Boston Bruins

By Ty Anderson,

In just three full games together this season, the Bruins’ new first line with David Krejci between Brad Marchand and David Pastrnak has been nothing short of faaaaantastic.

Together for 43:13 over that three-game sample, the 63-46-88 combination has controlled possession at 54.43 percent, out-chanced opponents 23-16, and most importantly outscored ’em 5-0. They’ve directly factored in the game-winning goal in two of their three games — all wins, of course — for the Bruins, too.

It’s prompted a ton of talk in regards to what the Bruins should do with this line upon Patrice Bergeron’s eventual return to the lineup, especially as Bergeron’s re-evaluation continues to sneak up on all of us (he’s started skating on his own).

Some say Bergeron needs to go right back between Marchand and Pastrnak to reunite the league’s best line. Other think this sample is proof that Krejci can still be a dominant center in today’s NHL when given legitimate linemates and not asked to ‘babysit’ a player to stardom, and that it’s now Bergeron’s turn to create chemistry with new talents and lift some of the Black and Gold’s younger wingers to a new level needed to make it out of the second round this spring.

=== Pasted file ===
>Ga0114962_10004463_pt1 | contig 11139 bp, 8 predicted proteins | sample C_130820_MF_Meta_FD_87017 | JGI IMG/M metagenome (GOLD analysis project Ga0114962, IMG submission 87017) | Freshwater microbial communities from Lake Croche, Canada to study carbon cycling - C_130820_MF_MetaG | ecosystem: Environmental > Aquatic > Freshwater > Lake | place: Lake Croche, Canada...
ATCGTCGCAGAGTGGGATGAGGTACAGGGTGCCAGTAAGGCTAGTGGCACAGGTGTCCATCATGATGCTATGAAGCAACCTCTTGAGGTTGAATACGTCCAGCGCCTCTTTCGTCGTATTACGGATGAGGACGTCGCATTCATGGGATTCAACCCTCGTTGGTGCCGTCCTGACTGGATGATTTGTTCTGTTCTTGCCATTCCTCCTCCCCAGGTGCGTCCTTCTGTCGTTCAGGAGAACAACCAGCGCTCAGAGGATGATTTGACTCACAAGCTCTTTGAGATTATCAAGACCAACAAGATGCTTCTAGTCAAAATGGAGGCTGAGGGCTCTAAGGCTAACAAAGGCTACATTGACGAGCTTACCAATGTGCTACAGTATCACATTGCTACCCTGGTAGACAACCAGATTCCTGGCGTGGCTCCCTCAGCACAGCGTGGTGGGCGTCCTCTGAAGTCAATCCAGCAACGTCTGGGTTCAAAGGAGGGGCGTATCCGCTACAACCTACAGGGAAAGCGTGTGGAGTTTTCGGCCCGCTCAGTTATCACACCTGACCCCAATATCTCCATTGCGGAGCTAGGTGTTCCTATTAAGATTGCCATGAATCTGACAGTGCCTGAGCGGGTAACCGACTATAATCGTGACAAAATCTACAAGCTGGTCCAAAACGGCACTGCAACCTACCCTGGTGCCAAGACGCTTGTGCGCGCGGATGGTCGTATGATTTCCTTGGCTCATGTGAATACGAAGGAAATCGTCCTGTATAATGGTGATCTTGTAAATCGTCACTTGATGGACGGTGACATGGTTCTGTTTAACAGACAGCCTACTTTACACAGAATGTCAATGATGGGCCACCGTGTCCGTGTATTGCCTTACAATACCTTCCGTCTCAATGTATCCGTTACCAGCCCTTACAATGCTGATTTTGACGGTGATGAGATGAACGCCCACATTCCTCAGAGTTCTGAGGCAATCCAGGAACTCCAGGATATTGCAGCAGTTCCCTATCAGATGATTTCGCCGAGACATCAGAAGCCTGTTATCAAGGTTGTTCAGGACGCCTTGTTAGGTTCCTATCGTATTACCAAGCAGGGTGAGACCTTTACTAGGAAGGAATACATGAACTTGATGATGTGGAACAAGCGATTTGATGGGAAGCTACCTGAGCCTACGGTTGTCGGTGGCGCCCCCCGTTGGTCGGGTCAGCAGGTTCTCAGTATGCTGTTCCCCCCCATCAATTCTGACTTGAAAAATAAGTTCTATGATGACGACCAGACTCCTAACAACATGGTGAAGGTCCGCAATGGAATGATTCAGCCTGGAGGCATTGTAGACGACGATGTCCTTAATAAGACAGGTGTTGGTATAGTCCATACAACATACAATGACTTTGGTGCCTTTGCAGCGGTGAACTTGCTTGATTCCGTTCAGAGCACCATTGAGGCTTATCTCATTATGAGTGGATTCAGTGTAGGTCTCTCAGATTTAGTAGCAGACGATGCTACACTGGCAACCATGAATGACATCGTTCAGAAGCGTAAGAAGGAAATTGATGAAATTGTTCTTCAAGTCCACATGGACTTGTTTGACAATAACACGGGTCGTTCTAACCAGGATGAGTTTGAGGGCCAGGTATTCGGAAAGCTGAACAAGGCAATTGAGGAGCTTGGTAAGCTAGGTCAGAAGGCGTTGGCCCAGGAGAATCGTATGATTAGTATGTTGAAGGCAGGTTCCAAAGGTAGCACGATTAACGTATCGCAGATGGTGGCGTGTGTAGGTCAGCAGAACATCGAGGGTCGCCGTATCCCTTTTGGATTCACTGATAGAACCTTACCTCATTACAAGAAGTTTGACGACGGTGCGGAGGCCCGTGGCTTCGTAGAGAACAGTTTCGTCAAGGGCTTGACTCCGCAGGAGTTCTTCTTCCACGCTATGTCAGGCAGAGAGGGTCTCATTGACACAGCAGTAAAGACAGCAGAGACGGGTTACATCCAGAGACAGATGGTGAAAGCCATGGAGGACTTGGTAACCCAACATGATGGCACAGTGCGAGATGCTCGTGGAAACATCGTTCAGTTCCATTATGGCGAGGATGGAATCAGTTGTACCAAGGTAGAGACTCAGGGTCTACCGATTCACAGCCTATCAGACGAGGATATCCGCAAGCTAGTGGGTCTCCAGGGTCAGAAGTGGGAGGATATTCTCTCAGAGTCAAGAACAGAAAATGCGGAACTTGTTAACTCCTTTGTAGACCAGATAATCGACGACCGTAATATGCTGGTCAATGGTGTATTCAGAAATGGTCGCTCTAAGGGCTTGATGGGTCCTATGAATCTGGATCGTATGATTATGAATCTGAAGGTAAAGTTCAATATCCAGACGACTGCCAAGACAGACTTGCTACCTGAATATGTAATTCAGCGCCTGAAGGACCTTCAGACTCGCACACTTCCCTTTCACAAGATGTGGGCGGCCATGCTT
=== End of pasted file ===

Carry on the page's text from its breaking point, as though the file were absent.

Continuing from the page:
But reinventing the wheel really isn’t necessary here, to be honest.

When we’ve gone over the B’s issues this year, it always seems to come back to their lack of scoring depth.

They’re often a one-line team at their best, and even though the Bruins have received a slight bump from Danton Heinen (two goals in three games) and Ryan Donato (two goals and four points in seven games since his call-up from Providence), it’s still an issue. Especially if the Bruins are going to find themselves in a seven-game series that features Jakob Forsbacka Karlsson (a player the Bruins still try to protect on a nightly basis) centering their third line and no obvious “second line.”

Keeping Krejci with Marchand and Pastrnak upon Bergeron’s return doesn’t really do anything to change this perception of the Bruins as a one-line team.

I mean, first off, why would you ask Bergeron to develop chemistry with two completely new wingers? Doesn’t that just put you in the same situation you’ve put Krejci since for the large majority of the season, if not a little bit worse, even considering that Krejci’s revolving door of linemates came while also having a constant (Jake DeBrusk) on that line while Bergeron’s would come with, uh, none? (Sources with direct knowledge of the situation have confirmed to 98.5 The Sports Hub that one is still greater than zero, by the way, so please give us the credit we rightfully deserve right now.)